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Saturday, April 02, 2016

Ten Ways to Stop Being a Facebook Bully

You know, I thought once I was out of high school I wouldn't have to put up with bullies anymore - not the physical kind, not the emotional kind, and not the social kind. You know, you expect folk to grow up once they've gone on to become self-described adults.

Not so, apparently.

I run into bullies all the time. Fortunately, I am large enough and don't give a rip about my reputation, credit rating or social standing that I don't let them bother me anymore. Or so I thought. Turns out, however, that I'm still sensitive to bullying. I used to get knocked around in school a lot, when I was a skinny kid with good grades and glasses, so I'm kind of defensive of others I see being pushed around by the thugs of human society. Sadly, some of those bullies don't realize they are being bullies. Many of them in the complex world of today's social media are merely responding to bullying by passing it along in submission to the orders of those who are bullying them.

In school, this transference of bullying expresses itself in mob bullying. The bully would select a target, start the attack and then step back and watch those who were afraid of him participate in the bullying in an effort to appease him, or as Winston Churchill and Ronald Reagan both described it, to "feed the crocodile hoping it will eat you last!"

On social media it takes a more subtle, but no less virulent form. I'm not talking about open cyber-bullying here. Everybody knows that's wrong, even those who do it. What I'm talking about is online thugs trying to force people to do things for their own amusement by making people do things to appease their own guilt over something or to do some duty they think has been forced up on them to avoid consequences they wish to avoid. 

Let me 'splain!

Here are some forms of social media bullying that you may not have realized were bullying behaviors. I'm not saying people who do this stuff are necessarily bullies. In fact, most are not. Most are victims of bullies submitting to bullies for psychological reasons. Ask yourself, "Have I participated in doing this to my friends?"

  1. Share this or else...:  This one is one of the most common types of social media bullying. In essence, it says, "Share this post" or "Like this post" or even the more complex "cut and paste this post" or something bad will happen. It may be bad luck, illness, missed opportunity to get lots of money or even death. The recipient is told to propagate this post to all their friends to prevent the negative consequence.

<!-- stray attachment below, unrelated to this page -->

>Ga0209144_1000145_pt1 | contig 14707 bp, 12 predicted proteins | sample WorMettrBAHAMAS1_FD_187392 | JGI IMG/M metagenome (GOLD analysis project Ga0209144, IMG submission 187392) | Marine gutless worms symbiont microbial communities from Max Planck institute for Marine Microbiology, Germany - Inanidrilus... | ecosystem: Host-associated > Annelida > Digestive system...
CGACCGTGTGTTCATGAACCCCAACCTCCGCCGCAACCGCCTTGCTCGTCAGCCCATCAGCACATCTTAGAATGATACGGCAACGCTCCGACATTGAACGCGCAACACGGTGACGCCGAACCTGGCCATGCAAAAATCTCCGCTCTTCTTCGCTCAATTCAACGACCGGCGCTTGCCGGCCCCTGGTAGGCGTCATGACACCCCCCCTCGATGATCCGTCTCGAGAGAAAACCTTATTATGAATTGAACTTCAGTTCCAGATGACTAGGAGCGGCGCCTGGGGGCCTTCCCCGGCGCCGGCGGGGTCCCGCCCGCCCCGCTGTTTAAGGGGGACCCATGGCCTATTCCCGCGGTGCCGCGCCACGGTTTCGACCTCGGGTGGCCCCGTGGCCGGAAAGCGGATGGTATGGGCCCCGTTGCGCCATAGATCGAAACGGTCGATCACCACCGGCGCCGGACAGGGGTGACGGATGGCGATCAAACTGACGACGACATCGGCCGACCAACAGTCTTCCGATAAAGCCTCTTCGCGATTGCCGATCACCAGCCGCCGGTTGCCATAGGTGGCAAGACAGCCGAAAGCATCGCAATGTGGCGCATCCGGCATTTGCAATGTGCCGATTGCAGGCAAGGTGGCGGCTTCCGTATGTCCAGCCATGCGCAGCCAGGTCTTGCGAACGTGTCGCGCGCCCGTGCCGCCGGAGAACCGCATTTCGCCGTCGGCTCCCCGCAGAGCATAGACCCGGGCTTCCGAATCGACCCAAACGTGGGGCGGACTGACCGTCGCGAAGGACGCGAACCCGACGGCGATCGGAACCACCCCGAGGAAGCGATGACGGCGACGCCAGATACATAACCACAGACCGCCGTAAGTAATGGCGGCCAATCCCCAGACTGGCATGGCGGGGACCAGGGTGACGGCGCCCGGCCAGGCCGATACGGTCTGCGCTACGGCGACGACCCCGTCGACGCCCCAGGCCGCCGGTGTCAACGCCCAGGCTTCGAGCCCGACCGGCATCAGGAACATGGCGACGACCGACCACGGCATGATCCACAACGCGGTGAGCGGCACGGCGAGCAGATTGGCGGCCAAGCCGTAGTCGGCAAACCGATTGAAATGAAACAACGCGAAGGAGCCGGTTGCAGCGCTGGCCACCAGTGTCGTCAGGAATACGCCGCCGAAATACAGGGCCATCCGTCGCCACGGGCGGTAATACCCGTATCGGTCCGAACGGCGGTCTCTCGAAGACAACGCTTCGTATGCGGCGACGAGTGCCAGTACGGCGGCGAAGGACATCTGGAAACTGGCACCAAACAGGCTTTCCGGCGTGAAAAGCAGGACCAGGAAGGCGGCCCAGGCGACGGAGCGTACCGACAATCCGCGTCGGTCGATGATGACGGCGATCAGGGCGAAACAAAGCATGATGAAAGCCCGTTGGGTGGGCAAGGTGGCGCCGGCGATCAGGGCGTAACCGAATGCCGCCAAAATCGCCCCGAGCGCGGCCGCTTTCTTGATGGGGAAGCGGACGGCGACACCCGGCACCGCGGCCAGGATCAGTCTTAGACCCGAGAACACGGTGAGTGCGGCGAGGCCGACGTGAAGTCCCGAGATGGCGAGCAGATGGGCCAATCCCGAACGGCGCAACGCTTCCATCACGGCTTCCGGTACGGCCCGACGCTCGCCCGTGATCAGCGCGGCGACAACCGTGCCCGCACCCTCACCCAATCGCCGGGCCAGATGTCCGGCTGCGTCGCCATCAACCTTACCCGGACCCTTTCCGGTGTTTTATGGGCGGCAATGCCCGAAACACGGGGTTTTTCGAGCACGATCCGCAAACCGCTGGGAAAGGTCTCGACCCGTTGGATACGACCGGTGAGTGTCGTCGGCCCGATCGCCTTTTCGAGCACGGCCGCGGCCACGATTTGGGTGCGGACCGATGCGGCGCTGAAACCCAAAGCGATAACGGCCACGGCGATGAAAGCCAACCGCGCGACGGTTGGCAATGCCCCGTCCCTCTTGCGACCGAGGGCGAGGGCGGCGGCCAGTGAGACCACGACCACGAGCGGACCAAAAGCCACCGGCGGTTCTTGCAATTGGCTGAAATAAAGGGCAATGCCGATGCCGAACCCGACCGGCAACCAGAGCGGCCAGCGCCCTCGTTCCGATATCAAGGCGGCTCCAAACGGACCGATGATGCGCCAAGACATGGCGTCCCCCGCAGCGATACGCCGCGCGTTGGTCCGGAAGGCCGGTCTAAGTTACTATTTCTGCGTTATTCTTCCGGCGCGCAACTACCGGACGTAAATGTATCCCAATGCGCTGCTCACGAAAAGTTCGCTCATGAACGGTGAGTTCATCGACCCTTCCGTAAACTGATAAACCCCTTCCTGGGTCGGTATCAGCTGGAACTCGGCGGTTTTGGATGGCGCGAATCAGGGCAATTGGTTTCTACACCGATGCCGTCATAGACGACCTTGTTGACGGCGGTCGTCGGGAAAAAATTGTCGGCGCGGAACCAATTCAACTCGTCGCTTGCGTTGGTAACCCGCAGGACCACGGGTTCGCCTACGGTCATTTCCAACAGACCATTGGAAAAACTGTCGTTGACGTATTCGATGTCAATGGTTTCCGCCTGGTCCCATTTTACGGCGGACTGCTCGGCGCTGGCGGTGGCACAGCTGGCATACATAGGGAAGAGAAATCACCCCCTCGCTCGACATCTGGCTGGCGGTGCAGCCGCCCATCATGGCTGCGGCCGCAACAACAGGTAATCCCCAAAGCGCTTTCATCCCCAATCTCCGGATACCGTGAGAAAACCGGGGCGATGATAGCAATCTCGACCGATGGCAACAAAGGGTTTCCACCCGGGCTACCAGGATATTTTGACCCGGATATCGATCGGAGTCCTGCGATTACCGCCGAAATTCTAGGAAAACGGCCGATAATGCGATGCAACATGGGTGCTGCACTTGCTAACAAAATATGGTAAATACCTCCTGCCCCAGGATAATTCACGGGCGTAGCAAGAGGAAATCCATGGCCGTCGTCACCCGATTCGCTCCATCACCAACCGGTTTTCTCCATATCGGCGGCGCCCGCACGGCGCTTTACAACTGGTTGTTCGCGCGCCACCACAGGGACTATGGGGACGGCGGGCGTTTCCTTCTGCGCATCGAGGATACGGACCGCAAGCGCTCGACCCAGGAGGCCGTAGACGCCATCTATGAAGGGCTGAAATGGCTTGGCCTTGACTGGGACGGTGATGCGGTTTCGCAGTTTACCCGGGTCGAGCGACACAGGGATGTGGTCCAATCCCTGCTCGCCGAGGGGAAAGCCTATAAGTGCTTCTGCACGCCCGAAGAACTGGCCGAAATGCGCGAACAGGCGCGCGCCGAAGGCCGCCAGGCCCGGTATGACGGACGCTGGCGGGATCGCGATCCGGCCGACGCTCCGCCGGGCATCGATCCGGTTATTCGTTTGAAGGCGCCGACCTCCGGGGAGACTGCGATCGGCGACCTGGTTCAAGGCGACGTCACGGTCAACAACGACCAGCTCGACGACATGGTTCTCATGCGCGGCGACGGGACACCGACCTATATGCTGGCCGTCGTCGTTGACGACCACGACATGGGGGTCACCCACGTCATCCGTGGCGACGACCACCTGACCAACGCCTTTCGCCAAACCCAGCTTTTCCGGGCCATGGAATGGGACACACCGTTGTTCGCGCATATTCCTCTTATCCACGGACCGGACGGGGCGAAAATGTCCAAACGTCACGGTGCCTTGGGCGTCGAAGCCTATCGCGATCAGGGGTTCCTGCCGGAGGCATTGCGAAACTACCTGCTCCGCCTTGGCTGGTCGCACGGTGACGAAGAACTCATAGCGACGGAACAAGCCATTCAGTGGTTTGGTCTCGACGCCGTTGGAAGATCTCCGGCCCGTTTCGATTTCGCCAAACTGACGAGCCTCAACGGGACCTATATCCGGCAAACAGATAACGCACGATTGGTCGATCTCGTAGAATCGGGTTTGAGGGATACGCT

2. Share this to get rich:  You've seen those posts on your wall. Share this or like this or leave a comment and money, romance or good luck will come your way. Don't share it?  See #1.
  3. Share if you love Jesus:  This one is particularly evil. It offers a story of some miracle or some poignant situation or a Bible verse and then threatens you that if you don't pass it along to everyone on your friends list, then it proves you don't love Jesus. I don't think Jesus approves of that kind of thing, myself.
  4. "Can I get 2 million likes?":  This one involves putting up some pitiful person - a wounded vet, an sick child or a sweet old grandma and then tries to guilt you into doing some action, usually comment, share or like or a combination of these. In checking some of these, I've found pictures lifted from elsewhere on the net and then repurposed with a phony story designed to draw sympathy and guilt you into taking some action that wastes your time and energy and gets you to help promote a lie.
  5. My __________ (teacher, mother, professor, friend) bet I couldn't get...:  This one often comes with a picture of someone with something written on a white card held up in front of them. You see the same pictures over and over with different messages Photoshopped into the white space of the card. They say someone has bet them they couldn't get a thousand "likes" or shares or something or other. They probably didn't bet them squat. There are weird little people who like doing this for some reason. They probably get a thrill out of making people do things they want them to. There's no bet, you can bet.
  6. I'll know which of my friends doesn't share this:  This one is really disgusting. It makes you feel like you are letting your friend down if you don't pass this along. Only problem is your friend only posted it because she thought she'd be letting down another friend by not passing this along and so on and so on. None of them are really going to check to see if you are sharing or not. They didn't write this in the first place. They're just submitting to a bully way back up the line who is laughing at them and getting a thrill from successfully manipulating so many people.